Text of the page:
You might think NBC would realize this based on the public response to their shenanigans. Media saavy and extremely invested in the politics of cultural production (either as producers or literate consumers), Conan's younger audience has been relentless and very successful in framing NBC as the villain (Leno made a few feeble attempts to act like he was also getting a raw deal from NBC—but as everyone recognizes Jay is getting back exactly what he never wanted to give up, he has gradually abandoned this strategy).
If Leno is so damn popular, you might ask, where are the legions of fans coming to his defense, demanding he be reinstalled in his rightful place on the Late Night throne? That’s just it: Leno has no “fans,” he’s just much better at attracting a general viewership—the kind who (perhaps quite sensibly) treat television as just another utility in the home. Leno's typically older and less "hip" viewers have no real investment one way or another in identifying with the victory/defeat of various performers, franchises, and aesthetics. They just think Jay is funnier because they get his jokes and the “new guy” seems really nervous and uncomfortable all the time. Replacing Leno with Conan was like being forced to install a low-flow toilet, but now that Jay's back, they can flush again without ironic self-examination.
Actually, those who would pit “middle America” against the coasts in this flap are not entirely wrong. There is a remnant of a geographical/ideological conflict at work in the Leno/Conan dispute—only it doesn’t really involve “middle America” at all. Rather, it is a conflict between the coasts themselves, or more accurately, between Hollywood and the Big Apple as the symbolic centers of two very different relationships to the entertainment industry. And once again, Letterman looms large in this history.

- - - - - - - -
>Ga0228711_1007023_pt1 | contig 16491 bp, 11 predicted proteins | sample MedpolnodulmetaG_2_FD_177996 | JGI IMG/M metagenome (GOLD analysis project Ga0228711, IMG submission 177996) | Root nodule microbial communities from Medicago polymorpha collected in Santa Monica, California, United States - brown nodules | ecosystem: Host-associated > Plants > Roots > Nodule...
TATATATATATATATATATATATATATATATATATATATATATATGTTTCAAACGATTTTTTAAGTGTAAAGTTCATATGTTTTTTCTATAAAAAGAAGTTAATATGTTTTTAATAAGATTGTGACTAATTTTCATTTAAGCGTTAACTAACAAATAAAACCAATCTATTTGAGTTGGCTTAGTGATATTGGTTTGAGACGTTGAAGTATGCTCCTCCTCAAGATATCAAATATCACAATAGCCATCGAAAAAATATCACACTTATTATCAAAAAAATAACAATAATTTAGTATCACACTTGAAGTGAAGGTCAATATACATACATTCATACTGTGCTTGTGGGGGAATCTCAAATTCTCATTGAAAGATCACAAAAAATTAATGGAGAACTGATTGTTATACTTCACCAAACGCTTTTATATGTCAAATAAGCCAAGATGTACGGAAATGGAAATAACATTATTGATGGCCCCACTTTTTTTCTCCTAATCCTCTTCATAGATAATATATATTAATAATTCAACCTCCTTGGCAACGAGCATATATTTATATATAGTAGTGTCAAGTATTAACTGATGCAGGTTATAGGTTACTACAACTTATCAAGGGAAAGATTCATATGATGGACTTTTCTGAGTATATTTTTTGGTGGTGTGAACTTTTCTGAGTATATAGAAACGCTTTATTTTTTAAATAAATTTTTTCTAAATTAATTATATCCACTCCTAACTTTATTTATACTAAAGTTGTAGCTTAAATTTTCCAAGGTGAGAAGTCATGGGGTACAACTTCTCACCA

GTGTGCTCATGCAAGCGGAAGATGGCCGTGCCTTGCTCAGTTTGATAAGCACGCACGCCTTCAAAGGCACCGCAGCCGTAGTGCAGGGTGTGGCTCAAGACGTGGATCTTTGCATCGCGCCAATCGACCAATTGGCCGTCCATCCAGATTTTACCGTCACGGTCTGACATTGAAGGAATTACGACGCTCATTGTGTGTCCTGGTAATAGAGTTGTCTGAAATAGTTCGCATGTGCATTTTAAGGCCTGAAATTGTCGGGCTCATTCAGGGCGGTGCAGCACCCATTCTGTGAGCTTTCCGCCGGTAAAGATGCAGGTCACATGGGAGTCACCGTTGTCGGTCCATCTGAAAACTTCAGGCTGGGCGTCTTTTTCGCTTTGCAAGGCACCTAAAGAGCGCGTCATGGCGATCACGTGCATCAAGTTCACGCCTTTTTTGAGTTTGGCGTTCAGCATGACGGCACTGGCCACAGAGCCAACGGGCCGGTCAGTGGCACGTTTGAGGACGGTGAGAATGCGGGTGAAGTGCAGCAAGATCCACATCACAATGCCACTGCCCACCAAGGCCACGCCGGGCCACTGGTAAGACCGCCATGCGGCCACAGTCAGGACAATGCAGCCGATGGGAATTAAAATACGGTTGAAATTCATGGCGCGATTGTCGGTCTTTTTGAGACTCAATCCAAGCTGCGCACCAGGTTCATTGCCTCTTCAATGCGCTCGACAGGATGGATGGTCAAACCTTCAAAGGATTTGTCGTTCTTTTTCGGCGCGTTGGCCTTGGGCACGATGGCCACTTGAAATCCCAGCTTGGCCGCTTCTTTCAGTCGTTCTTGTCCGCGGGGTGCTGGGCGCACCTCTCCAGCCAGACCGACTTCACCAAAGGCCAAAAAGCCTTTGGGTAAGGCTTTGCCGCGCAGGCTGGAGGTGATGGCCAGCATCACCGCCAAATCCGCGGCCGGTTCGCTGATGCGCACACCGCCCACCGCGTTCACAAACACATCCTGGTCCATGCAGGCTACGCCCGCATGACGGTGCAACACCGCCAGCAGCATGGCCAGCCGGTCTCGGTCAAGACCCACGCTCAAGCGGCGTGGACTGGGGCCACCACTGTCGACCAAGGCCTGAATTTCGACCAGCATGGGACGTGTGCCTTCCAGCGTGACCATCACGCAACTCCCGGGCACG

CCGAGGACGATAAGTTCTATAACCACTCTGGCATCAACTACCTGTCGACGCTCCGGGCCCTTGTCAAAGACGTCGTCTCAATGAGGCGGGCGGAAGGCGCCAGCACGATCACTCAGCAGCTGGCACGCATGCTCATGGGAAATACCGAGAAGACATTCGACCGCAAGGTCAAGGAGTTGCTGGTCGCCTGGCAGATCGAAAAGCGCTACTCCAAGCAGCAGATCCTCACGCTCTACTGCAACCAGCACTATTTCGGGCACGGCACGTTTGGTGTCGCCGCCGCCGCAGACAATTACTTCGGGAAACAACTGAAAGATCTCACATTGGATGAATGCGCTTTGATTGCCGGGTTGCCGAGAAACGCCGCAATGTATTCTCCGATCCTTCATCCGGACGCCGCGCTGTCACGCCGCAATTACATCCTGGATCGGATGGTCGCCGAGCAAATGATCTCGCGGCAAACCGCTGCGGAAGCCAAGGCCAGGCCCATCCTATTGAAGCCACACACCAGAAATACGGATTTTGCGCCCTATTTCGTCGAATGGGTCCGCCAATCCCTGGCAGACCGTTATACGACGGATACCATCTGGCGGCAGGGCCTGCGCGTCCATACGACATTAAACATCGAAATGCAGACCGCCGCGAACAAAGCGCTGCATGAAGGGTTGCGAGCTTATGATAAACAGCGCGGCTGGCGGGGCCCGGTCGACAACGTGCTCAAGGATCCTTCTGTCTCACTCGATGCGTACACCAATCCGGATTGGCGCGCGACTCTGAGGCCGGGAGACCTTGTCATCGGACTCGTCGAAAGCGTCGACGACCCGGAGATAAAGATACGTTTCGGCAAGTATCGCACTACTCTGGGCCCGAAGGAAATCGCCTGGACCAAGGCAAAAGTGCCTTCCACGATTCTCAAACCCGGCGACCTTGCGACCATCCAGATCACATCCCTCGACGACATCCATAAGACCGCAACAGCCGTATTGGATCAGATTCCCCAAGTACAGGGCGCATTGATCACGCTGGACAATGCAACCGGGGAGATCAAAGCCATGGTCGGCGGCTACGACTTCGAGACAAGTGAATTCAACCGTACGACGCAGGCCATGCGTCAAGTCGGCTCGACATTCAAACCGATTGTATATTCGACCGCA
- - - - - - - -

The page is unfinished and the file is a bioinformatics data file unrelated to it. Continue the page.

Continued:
As we have all been reminded this week, Johnny Carson’s retirement resulted in Letterman losing the Tonight Show to Leno and moving to CBS. Significantly, however, he stayed in New York City. Since then, his already awkward relationship with the world of Hollywood puffery has only become increasingly strained (being stalked by a delusional schizophrenic and targeted by kidnappers probably didn’t help either). Dave seems to have 3 or 4 A-list stars he genuinely gets along with—the rest of the time it looks like he can’t wait for them to get off the stage. In an entertainment universe where everyone is a genius, Letterman has been a foundational architect of "snark"-- willing to make enemies and hold grudges in order to uphold certain standards of intelligence and/or decorum (Cher, Oprah, Madonna, Cripin Glover, Richard Simmons, and now River Phoenix rank among his more famous feuds).
Letterman's praises a few weeks ago when rumors circulated CBS might fire him for his recent "sex scandal"--leaving us with only Conan's Tonight Show at 11:30. But that wasn't a slam against O'Brien--just a recognition that CoCo in Burbank was NOT working. Something was just off. For one thing, the space was way too big for his persona—indeed, the stage seemed to swallow him as he entered each night. Like the House of Jay, Conan’s set looked more like a tacky furniture showroom than a TV studio. And as in his earliest days in front of the camera, there was the distraction of having a side-kick (Andy Richter) who can think faster on his feet than the host.
What O'Brien DID excel at was transitioning NBC's Late Show from the era of Letterman's boomer disaffection to the default irony of Gen-X-er's living in a world of the perpetually underwhelming.
Like Letterman, his persona is one of awkward incompetence coupled with the hard truth that most of the movies, tv, and music we consume is crap…pure, unadulterated crap that makes everyone stupider day by day. That's a tough vein to mine when you've been moved from 30-Rock to the Universal City Walk. You can't be the edgy, outsider, amateur rule-breaker when you are now expected to be THE MAN. To have that relationship with Hollywood, you can’t be of Hollywood. If Fox does sign him to a contract, all parties would be well advised to take the show back east.
And this is where you have to hand it to Leno. He can laugh heartily and sincerely as rich celebrities tell tone-deaf anecdotes about the inconvenience of having a car accidentally towed from Rodeo Drive. He can show up to work every day, year after year, to read stupid typos from po-dunk newspapers without slitting his wrists. He can pretend the world sure is a mixed up, crazy place every night in his monologue, and then sit down and listen with apparently sincere interest as a celebutard-turned-"actress" describes how she prepared mentally to play a vampire cheerleader in some god-awful Si-Fi mini-series. And for that he deserves and will once again take up the mantle of The Tonight Show. It's just incredible that NBC didn't see this coming five years ago.